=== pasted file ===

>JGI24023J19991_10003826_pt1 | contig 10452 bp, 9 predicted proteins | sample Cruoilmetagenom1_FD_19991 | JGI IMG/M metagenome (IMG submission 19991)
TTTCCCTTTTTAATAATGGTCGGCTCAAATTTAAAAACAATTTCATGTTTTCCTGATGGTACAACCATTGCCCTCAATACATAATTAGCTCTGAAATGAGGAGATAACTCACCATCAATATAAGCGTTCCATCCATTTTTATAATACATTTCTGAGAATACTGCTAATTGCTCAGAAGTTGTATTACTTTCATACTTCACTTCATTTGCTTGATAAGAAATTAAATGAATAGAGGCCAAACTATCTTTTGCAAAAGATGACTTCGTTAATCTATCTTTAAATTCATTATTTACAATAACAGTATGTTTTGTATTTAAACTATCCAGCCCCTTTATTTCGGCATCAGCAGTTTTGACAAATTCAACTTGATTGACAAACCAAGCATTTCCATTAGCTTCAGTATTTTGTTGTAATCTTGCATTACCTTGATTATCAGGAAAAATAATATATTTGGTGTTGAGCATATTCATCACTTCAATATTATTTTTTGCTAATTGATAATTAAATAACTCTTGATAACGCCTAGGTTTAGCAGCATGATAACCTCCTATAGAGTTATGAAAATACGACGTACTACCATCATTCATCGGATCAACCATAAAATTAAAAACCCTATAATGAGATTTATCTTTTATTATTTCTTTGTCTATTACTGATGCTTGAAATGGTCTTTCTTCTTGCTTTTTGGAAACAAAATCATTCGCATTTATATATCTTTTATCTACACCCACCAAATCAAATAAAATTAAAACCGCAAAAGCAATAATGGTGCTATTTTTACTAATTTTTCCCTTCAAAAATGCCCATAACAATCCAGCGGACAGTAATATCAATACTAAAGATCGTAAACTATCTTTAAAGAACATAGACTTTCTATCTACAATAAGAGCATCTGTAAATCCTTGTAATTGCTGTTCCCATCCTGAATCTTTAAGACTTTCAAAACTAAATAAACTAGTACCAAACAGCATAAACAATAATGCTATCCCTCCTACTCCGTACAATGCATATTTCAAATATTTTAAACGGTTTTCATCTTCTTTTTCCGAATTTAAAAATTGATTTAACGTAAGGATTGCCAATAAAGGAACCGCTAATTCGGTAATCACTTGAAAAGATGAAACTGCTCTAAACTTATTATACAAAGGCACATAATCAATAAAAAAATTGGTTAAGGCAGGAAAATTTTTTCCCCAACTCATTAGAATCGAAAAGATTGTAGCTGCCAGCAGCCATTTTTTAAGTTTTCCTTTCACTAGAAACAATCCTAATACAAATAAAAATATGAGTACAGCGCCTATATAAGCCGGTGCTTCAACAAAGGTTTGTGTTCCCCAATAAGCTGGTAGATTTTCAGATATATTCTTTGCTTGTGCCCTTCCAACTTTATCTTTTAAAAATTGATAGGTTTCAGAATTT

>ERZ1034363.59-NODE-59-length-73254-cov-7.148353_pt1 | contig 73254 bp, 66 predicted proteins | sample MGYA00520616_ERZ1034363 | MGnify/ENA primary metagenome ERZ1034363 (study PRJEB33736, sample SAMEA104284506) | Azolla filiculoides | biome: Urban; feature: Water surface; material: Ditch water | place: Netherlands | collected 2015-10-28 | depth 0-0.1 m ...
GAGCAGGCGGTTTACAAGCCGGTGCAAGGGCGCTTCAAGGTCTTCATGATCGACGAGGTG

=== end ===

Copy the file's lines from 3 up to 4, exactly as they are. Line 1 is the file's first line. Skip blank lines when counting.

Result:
>ERZ1034363.59-NODE-59-length-73254-cov-7.148353_pt1 | contig 73254 bp, 66 predicted proteins | sample MGYA00520616_ERZ1034363 | MGnify/ENA primary metagenome ERZ1034363 (study PRJEB33736, sample SAMEA104284506) | Azolla filiculoides | biome: Urban; feature: Water surface; material: Ditch water | place: Netherlands | collected 2015-10-28 | depth 0-0.1 m ...
GAGCAGGCGGTTTACAAGCCGGTGCAAGGGCGCTTCAAGGTCTTCATGATCGACGAGGTG